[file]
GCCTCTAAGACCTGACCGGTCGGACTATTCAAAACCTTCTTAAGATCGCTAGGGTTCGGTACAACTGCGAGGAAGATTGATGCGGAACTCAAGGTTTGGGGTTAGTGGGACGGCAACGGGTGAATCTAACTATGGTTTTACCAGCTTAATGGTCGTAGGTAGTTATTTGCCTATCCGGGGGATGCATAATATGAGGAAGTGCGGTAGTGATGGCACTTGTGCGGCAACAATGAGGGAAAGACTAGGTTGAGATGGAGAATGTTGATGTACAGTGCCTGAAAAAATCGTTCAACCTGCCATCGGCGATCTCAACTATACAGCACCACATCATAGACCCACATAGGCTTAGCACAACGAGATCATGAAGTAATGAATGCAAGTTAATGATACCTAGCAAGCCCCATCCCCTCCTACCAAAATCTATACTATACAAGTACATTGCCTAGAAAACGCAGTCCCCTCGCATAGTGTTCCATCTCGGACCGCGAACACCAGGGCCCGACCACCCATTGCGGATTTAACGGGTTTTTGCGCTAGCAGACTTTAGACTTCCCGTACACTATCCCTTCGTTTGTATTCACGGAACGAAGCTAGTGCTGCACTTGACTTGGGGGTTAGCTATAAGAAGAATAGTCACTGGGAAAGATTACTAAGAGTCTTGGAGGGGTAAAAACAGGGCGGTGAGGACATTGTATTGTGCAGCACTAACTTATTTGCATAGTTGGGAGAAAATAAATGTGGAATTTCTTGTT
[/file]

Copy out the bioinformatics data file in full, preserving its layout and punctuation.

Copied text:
GCCTCTAAGACCTGACCGGTCGGACTATTCAAAACCTTCTTAAGATCGCTAGGGTTCGGTACAACTGCGAGGAAGATTGATGCGGAACTCAAGGTTTGGGGTTAGTGGGACGGCAACGGGTGAATCTAACTATGGTTTTACCAGCTTAATGGTCGTAGGTAGTTATTTGCCTATCCGGGGGATGCATAATATGAGGAAGTGCGGTAGTGATGGCACTTGTGCGGCAACAATGAGGGAAAGACTAGGTTGAGATGGAGAATGTTGATGTACAGTGCCTGAAAAAATCGTTCAACCTGCCATCGGCGATCTCAACTATACAGCACCACATCATAGACCCACATAGGCTTAGCACAACGAGATCATGAAGTAATGAATGCAAGTTAATGATACCTAGCAAGCCCCATCCCCTCCTACCAAAATCTATACTATACAAGTACATTGCCTAGAAAACGCAGTCCCCTCGCATAGTGTTCCATCTCGGACCGCGAACACCAGGGCCCGACCACCCATTGCGGATTTAACGGGTTTTTGCGCTAGCAGACTTTAGACTTCCCGTACACTATCCCTTCGTTTGTATTCACGGAACGAAGCTAGTGCTGCACTTGACTTGGGGGTTAGCTATAAGAAGAATAGTCACTGGGAAAGATTACTAAGAGTCTTGGAGGGGTAAAAACAGGGCGGTGAGGACATTGTATTGTGCAGCACTAACTTATTTGCATAGTTGGGAGAAAATAAATGTGGAATTTCTTGTT